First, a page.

March 1, 1950
Hello, it is Alex again. I have long thought about how my people became a part of this great nation and the trials and tribulations we have faced. From the colonization of the lands of Mexico by the Spanish in the 1500s to the immigration of my people in renewed strength today, our history encompasses many creation and consequence situations (Donlan, 2008).
The Spaniards colonized the land now known as Mexico shortly after Christopher Columbus made his journey to what he called the New World. My Mexican heritage originated as a result of the fusion of Spanish culture and indigent native culture (Donlan, 2008). I sometimes wonder how our culture would be different if it were not for the Spanish influence.
In 1598, my ancestors first arrived in what is now Texas. Very few ever crossed the borders of the United States which were farther north and east, although I believe that the borders crossed the Mexicans.
The Mexican-American War, which started in 1846, was primarily over land (Donlan, 2008). The United States though it had the right to the annexation of Texas. In my opinion, Texas should still be a part of Mexico, but it was the people in that area that decided secession from Mexico was best. Many Mexicans and Americans died in the war, but in the end, Texas won the right to secede from Mexico and join the United States (Donlan, 2008).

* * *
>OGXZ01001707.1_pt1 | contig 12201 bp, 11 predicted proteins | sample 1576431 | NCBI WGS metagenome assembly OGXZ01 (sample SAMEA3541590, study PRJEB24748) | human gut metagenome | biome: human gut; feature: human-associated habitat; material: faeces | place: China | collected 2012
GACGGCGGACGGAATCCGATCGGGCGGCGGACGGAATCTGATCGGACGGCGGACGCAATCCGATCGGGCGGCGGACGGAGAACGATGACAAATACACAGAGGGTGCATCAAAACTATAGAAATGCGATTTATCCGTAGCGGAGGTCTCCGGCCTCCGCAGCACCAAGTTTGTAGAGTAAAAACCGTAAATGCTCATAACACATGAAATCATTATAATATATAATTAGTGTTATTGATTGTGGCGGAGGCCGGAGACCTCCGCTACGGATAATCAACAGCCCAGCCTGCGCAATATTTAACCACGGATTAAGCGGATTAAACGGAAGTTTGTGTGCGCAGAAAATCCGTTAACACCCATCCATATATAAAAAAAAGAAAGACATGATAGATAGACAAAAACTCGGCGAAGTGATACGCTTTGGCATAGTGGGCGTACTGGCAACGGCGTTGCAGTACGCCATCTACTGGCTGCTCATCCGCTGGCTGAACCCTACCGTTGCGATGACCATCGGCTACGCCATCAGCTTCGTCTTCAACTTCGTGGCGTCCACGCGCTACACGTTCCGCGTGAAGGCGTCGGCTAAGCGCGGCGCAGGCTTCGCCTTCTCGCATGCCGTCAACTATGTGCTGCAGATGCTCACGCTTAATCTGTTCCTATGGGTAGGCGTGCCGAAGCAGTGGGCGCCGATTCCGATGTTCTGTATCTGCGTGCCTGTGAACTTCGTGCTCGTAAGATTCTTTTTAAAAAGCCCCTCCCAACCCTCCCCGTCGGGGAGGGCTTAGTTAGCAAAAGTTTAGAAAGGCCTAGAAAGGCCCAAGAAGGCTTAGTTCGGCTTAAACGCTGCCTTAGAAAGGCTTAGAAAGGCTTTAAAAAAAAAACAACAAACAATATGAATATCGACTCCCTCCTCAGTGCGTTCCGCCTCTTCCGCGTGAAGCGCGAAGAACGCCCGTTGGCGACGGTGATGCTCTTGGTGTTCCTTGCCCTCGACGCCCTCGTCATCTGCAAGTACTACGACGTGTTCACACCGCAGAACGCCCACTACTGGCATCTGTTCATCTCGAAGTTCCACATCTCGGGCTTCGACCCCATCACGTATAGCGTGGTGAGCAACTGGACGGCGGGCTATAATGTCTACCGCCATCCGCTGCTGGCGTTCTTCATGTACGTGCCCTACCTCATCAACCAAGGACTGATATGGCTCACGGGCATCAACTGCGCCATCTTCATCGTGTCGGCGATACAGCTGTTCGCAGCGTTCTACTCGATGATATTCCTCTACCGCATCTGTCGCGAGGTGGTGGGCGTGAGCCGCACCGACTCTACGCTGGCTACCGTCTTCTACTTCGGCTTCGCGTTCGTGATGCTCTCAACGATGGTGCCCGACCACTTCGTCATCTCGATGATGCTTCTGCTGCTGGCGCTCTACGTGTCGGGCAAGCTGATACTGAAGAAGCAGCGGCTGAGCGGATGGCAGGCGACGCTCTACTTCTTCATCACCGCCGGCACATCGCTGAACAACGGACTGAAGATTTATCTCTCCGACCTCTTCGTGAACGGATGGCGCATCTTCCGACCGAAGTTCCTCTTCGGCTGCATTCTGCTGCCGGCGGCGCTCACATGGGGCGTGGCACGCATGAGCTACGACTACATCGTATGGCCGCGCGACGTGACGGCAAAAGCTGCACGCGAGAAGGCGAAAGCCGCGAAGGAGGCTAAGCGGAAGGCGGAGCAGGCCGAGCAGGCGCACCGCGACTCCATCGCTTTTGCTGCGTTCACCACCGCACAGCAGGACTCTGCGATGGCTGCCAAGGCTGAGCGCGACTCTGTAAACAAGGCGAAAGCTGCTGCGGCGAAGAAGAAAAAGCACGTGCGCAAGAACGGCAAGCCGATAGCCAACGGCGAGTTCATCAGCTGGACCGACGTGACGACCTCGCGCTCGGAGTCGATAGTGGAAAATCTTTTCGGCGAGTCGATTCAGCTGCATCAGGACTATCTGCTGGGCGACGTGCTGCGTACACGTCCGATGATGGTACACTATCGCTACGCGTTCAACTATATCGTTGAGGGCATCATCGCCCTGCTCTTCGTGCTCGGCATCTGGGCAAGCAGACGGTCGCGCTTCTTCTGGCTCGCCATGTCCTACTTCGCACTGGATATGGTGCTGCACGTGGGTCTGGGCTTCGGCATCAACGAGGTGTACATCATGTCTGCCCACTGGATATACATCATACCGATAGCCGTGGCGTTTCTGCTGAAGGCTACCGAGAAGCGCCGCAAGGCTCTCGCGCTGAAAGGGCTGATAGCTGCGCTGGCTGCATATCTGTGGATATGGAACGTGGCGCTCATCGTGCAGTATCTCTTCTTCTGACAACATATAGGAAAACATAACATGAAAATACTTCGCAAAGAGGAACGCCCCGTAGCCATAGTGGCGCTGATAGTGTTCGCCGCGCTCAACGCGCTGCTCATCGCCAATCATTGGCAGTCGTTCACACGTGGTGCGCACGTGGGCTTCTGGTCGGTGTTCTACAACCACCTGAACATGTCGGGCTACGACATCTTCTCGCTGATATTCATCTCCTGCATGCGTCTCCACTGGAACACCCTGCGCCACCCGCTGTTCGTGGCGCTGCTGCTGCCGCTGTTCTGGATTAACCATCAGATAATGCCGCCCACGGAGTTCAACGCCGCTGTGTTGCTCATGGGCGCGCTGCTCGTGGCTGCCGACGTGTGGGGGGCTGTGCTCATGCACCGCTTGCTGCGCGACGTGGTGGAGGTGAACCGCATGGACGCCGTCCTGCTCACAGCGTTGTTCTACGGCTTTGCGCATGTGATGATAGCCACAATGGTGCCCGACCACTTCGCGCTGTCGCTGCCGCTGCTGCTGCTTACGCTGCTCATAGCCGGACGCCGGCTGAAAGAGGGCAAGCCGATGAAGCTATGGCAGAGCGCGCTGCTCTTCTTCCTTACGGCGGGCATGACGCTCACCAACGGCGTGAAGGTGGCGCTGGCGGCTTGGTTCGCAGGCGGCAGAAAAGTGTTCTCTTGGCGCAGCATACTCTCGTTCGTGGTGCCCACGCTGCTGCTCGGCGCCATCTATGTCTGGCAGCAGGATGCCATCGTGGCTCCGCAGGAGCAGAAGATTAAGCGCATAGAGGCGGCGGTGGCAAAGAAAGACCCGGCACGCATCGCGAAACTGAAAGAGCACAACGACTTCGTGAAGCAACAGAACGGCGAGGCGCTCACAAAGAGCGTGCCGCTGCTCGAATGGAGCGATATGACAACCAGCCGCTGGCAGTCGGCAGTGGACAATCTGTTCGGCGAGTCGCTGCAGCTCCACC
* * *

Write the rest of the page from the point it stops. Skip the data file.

The war ended in 1848 with the Treaty of Guadalupe Hidalgo. Not only did the United States gain control of Texas, but California and parts of Colorado, Arizona, New Mexico, Utah and Nevada as well. All this land cost the United States a paltry $15 million (Donlan, 2008). Needless to say, I felt a bit of contempt when I learned about this in history class.
All of a sudden, thousands of Mexican families were now considered United States citizens (Donlan, 2008). We kept our communities in Texas and California, but were considered the new minority in the exact same places where we had been the...